DF: Both. When I recreated the 2nd national anthem for hockey night in Canada, we wanted to pay homage to the original, but with a whole bunch of orchestrations and differentiators. For the longest time it was a really iconic song in Canada. Everyone knows the song and it’s equivalent to Major League Baseball’s classic tune “Take Me Out to the Ballgame”…At the time I was working with CPC and they wanted to make it their own. I was 26 at the time and I didn’t want the country hating me as the guy who guy who f*cked up the hockey thing… However, I was thrilled to be part of the project. And at 26 I got to work with the Toronto Symphony Orchestra and specific members who the company hired to play. So to be given that budget and content for a major broadcast was amazing. 

NM: The Great Human Odyssey sounds amazing. What was it like writing for this TV show?

DF: It was 85 minutes of music in 7.5 weeks. There was material to score but we didn’t start writing till 7.5 weeks before we recorded… Niobe Thompson (Producer and Director of The Great Human Odyssey) sort of talked about bringing me on board as he was shooting. Almost two years before he started editing, I saw some raw footage. And I have to admit that when I first met up with Naobi, there was not a lot of money and I was not really sure the resources were available to create what he wanted with an orchestra and choir. But then he showed me the first warrior of this man jumping across ice flows. Drone shots across ice flows, and the backdrop was spectacular. The costumes, everything was visually stunning. And I realized we needed to get the music to match the greatness of the film… Fast forward in time and he then needed trailers. Then suddenly later on I am going to Prague so I can record a couple of cues to cut… Fast forward to the final count down where we are talking frame by frame, intentions, character and motivations; figuring out the music for each character and each scene.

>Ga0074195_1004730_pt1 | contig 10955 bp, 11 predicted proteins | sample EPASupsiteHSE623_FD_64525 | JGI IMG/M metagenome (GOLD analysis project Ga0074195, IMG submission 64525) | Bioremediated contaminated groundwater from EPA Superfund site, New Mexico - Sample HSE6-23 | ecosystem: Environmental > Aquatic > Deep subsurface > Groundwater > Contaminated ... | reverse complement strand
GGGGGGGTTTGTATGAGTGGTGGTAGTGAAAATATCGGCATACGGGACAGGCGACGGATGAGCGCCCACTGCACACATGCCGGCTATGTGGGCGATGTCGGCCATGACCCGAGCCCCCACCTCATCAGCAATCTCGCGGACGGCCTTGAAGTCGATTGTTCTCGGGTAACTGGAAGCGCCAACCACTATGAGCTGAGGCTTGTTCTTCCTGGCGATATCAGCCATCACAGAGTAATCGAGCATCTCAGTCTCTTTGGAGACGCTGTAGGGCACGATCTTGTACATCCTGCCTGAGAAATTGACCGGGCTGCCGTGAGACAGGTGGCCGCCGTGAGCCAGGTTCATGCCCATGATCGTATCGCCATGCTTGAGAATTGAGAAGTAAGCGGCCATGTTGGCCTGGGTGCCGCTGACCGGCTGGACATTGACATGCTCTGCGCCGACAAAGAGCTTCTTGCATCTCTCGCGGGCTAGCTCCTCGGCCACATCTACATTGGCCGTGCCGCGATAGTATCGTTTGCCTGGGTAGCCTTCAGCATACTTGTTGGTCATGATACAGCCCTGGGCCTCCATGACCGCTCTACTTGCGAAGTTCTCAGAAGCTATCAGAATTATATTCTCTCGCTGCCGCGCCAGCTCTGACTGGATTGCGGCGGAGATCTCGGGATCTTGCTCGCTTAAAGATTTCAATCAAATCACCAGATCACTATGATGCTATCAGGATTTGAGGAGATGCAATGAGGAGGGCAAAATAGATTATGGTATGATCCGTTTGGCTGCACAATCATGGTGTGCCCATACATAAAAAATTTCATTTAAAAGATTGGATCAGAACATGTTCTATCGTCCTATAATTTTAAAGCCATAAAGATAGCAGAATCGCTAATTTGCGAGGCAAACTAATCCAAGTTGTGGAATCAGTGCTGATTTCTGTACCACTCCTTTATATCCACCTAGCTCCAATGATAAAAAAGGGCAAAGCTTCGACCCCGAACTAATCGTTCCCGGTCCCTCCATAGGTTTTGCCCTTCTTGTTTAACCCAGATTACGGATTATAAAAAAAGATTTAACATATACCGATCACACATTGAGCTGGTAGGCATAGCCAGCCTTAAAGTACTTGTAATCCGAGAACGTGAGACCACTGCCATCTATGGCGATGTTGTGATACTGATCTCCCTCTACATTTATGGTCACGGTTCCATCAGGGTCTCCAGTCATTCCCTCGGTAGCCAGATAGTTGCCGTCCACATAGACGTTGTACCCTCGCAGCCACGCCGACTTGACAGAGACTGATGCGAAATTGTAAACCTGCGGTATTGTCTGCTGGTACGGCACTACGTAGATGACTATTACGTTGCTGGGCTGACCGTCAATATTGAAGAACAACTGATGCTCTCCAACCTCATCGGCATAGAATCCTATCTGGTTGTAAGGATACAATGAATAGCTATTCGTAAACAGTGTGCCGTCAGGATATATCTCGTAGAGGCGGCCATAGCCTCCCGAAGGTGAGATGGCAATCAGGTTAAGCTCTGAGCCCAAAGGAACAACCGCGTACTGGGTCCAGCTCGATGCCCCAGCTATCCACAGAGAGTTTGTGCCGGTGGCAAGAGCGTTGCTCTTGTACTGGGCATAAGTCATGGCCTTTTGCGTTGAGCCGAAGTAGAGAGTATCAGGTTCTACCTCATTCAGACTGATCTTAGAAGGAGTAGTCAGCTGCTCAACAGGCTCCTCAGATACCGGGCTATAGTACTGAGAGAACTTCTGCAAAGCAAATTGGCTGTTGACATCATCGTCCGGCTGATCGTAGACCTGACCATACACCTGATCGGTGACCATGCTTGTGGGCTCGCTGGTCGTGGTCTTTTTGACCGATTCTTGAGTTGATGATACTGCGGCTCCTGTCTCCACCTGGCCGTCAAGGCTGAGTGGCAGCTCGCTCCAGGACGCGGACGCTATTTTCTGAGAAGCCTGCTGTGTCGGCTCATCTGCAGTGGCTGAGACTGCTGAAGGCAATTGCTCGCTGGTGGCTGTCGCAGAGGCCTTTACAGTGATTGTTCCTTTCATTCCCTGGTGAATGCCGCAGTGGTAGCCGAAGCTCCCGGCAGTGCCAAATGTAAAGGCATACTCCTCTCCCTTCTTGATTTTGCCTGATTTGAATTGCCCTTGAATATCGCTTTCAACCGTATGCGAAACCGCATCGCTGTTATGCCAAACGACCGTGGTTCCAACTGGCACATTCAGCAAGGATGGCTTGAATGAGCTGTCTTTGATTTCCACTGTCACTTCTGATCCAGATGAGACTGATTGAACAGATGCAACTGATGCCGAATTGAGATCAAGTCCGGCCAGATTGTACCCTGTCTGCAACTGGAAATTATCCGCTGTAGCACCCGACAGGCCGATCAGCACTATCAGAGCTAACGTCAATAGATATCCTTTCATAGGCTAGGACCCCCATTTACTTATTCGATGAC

NM: Do you have any hobbies that you enjoy to keep you balanced outside work?

DF: Hockey and rowing are my two hobbies. Often I get up at stupid-o-clock in the morning around 5 A.M. to go rowing before work. What I love about hockey and rowing is that it’s two completely unrelated things to music. I meet people who aren’t in the business and it’s not a sedentary job. I get to move around and I get to blow off a lot of steam. I keep biz cards on me, just in case, but I like that it’s totally separate from work. Honestly I worry about the day where I might have to give one or both of them up… I find so much sanity and comic relief in hockey and rowing. Im horrible at both… but trying to get physical activity is necessary. And it’s fun to go have a beer with the guys sometimes. 

NM: Are there any genres in film or television that you would like to write for that you’ve yet to work on? 

DF: I’ve been lucky so far and enjoyed all my projects. But I would like to write for sci fi or opera. I haven’t yet had the chance to do either. Also, Animation is something else I am interested in. I like changing things up and I just finished up on an installation work for a gondola ride in Banff. So long as it’s a great project with great music: count me in! I am always looking for new projects and I came to LA to establish myself here.

For more information about Darren Fung please read his online bio. And to hear many songs or tracks from Fung’s music portfolio, please check out his SoundCloud page.